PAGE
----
Chrysler Learns From Its MistakesBill Vlasic
It's tough to stand out in the crowd of passenger cars these days, and no auto
maker knows this better than Chrysler. While its minivans, pickups, and sport-utilities are major players in the light-truck market, Chrysler's cars poke along behind those of General Motors, Ford, Honda, and Toyota.
But the new 1998 Dodge Intrepid and Chrysler Concorde models--due out in mid-November and December, respectively--should get Chrysler back in the game. When the first versions of these full-size sedans rolled out in 1993, their dramatic styling wowed consumers. Early quality problems, however, including water leaks and faulty headlights, took the steam out of sales. Chrysler vowed not to make the same mistakes twice and poured $2.1 billion into a new lineup that includes an LHS luxury version and a sporty 300M model to be introduced next year.
SLEEKNESS COUNTS. Judging from test-drives of the Concorde and Intrepid, the money was well spent. Once again, both of the models look stunning. The Intrepid's cross-hair grill, flared headlights, and wedge-shaped design make rivals such as Ford Taurus and Chevrolet Lumina seem timid by comparison. The sleeker Concorde combines a Ferrari-like front with an elegantly tapered roof line. "Design is our mark of distinction," says Thomas Gale, Chrysler's executive vice-president for product development.
But the real test of the new sedans will be in the more functional aspects of the car's performance. That said, their two new aluminum engines may be the best power trains Chrysler has ever built. The base 2.7-liter V-6 engine accelerates smoothly, idles quietly, and delivers a satisfying 200 horsepower. The upper-level Intrepid ES and Concorde LXi are equipped with a heftier 3.2-liter V-6 engine that's rated at 225 horsepower. The four-speed automatic transmission shifts forcefully without annoying lags. The Intrepid ES gets an AutoStick, which lets the driver choose between conventional automatic shifting or a clutchless manual system. Gas mileage is good: 21 miles per gallon in the city and 30 on the highway for the 2.7-liter; 19 in the city and 28 on the highway for the 3.2-liter.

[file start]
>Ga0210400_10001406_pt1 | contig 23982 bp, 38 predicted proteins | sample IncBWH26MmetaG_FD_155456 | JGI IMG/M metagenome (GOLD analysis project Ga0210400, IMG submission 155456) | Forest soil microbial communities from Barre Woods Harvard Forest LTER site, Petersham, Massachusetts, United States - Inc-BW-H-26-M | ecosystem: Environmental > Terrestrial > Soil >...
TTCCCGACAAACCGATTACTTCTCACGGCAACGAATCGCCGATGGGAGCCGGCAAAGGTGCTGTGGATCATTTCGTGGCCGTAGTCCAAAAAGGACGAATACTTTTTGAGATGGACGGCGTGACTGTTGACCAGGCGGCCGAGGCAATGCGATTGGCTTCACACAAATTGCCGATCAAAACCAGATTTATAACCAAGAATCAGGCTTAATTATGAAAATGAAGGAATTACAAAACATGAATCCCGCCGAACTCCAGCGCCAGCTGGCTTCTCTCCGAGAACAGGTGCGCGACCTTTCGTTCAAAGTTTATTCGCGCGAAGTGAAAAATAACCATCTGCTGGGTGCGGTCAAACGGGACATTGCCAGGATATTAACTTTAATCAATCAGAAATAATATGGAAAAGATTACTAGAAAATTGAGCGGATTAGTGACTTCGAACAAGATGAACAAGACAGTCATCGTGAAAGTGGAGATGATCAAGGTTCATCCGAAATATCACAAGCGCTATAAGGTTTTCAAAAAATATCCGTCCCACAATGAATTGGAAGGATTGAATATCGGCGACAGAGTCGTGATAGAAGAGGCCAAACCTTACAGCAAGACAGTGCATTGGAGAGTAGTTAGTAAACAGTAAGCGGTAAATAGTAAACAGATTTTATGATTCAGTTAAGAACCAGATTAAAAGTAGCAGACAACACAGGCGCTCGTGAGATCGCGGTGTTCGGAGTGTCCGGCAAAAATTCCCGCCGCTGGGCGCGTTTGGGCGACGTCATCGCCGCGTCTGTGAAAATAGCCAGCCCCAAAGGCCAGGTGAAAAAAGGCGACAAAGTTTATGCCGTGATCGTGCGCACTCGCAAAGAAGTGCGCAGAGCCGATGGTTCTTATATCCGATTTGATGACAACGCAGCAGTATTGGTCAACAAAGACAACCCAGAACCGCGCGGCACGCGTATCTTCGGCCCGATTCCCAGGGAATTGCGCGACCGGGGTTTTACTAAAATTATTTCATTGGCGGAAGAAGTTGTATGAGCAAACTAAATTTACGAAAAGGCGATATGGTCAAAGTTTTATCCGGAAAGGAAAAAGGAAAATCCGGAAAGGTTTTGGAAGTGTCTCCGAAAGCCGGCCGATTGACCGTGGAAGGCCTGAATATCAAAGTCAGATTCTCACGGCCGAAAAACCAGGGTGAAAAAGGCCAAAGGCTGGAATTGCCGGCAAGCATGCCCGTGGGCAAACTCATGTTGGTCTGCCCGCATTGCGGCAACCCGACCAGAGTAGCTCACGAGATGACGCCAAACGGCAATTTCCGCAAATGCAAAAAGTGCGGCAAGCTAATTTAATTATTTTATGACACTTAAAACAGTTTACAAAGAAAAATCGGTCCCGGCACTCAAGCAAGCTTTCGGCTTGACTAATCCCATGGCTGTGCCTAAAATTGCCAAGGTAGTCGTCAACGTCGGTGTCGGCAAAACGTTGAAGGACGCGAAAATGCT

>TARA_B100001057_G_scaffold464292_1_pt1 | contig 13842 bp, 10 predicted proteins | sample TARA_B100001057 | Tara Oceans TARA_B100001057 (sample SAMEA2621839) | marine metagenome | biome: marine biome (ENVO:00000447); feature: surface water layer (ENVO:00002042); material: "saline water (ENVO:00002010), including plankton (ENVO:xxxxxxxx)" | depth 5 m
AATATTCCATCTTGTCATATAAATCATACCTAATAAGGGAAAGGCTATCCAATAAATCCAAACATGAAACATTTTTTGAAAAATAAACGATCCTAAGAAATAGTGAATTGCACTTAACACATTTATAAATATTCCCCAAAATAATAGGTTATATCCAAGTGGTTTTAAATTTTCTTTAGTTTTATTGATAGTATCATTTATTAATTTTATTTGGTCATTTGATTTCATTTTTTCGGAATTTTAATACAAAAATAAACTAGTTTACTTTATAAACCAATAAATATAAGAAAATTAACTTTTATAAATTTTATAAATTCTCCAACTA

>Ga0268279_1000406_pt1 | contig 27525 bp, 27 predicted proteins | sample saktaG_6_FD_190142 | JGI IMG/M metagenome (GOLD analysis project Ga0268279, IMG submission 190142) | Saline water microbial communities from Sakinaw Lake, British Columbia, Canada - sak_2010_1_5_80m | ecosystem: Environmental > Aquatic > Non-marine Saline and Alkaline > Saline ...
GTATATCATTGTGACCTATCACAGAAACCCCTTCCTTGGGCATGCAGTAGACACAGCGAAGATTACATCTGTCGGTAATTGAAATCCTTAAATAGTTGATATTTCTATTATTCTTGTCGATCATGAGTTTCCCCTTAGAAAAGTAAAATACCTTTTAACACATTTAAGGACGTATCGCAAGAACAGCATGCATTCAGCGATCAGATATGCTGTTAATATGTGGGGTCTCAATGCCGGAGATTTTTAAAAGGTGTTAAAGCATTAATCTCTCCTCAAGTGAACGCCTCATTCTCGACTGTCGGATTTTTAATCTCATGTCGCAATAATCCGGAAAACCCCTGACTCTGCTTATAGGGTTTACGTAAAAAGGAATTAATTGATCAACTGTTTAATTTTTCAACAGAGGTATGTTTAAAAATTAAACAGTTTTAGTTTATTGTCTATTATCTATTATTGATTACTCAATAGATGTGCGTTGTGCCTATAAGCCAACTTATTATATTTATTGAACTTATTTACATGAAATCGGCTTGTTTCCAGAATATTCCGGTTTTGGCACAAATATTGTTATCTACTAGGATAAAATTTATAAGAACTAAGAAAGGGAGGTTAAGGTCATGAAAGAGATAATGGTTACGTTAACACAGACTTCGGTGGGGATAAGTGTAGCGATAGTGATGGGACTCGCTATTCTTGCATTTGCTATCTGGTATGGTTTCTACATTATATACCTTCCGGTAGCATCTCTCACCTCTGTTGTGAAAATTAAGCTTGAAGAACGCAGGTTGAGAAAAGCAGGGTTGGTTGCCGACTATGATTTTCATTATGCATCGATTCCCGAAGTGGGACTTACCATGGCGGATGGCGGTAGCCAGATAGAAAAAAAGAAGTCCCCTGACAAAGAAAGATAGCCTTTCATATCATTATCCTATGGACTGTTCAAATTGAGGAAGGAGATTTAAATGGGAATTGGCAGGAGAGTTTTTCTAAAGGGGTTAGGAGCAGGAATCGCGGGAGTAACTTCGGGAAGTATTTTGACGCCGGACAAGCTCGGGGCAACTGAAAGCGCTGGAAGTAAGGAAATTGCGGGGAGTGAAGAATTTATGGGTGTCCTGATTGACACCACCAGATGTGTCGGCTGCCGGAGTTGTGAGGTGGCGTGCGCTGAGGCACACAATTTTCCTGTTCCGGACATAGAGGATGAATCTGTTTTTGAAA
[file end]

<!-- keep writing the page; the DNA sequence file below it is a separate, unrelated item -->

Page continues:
Although these are large cars, they handle as nimbly as smaller vehicles in sharp turns. An all-independent suspension provides a pleasing, but not overly cushy, ride. Braking is excellent, as was proved during a test drive in the winding, hilly roads outside Austin, Tex. I was barreling out of a blind curve at 40 mph in a Concorde LXi, when a big black dog decided to play tag with my front bumper. I slammed on the brakes, came to a dead stop, and avoided the mutt. Antilock brakes, however, are standard only on the LXi and Intrepid ES. They're optional on the base models.
To cut down on squeaks and rattles, Chrysler stiffened the cars' bodies and filled their internal cavities with sound-absorbing foam. The result is a much quieter ride than in the previous generation of Concordes and Intrepids. The interior is spacious, thanks to "cab-forward" design that pushes the wheels out to the edge of the chassis to provide maximum room inside. Front-seat dual air bags are one-third less powerful to reduce the risk of injury to children and small adults. Both cars can haul plenty, with 18 cubic feet of trunk space.
GORGEOUS. I did have a few quibbles. The instrument panels seem rather undistinguished--for cars that are so gorgeous on the outside. The cloth seats, while comfortable, have a washed-out look. (Leather seats are standard on the Concorde LXi, and optional on the Intrepid ES.) The imitation wood-grain finish on the Concorde LXi appears chintzy. But these are minor drawbacks in a package that is far roomier than competitors in its price class. The Intrepid is expected to sell for $21,000 to $25,000, and the Concorde for $22,000 to $26,000.
Chrysler expects Intrepid buyers to be between 40 and 50 years old, half of them female, with annual incomes above $50,000. Concorde should attract a slightly older, more affluent group. If the quality matches their design and performance, Concorde and Intrepid should get car buyers back into Chrysler showrooms.
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